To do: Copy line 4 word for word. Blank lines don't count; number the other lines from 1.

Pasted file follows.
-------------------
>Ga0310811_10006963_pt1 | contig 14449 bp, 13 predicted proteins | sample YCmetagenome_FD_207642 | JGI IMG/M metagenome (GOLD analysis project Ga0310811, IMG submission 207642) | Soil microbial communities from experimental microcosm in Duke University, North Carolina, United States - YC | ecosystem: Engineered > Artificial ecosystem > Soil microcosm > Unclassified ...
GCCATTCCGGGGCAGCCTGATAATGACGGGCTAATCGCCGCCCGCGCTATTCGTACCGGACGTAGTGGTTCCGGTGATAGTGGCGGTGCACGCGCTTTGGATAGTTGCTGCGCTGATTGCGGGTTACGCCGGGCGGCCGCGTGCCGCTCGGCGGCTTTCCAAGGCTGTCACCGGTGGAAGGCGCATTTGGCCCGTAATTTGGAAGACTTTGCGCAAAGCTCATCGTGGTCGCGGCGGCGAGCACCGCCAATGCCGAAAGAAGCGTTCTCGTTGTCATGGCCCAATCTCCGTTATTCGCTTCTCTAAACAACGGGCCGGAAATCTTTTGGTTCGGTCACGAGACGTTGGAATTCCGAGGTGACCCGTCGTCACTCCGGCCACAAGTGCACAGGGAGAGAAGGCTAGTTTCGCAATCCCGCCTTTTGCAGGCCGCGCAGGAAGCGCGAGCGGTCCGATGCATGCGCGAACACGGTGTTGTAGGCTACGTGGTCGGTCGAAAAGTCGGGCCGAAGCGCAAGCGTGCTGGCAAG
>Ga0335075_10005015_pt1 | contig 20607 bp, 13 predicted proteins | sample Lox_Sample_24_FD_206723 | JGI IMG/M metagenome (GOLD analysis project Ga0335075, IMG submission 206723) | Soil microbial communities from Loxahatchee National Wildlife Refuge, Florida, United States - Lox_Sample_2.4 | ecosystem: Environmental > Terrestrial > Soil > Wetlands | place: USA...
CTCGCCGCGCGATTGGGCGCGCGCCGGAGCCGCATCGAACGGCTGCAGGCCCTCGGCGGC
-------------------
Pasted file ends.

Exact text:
CTCGCCGCGCGATTGGGCGCGCGCCGGAGCCGCATCGAACGGCTGCAGGCCCTCGGCGGC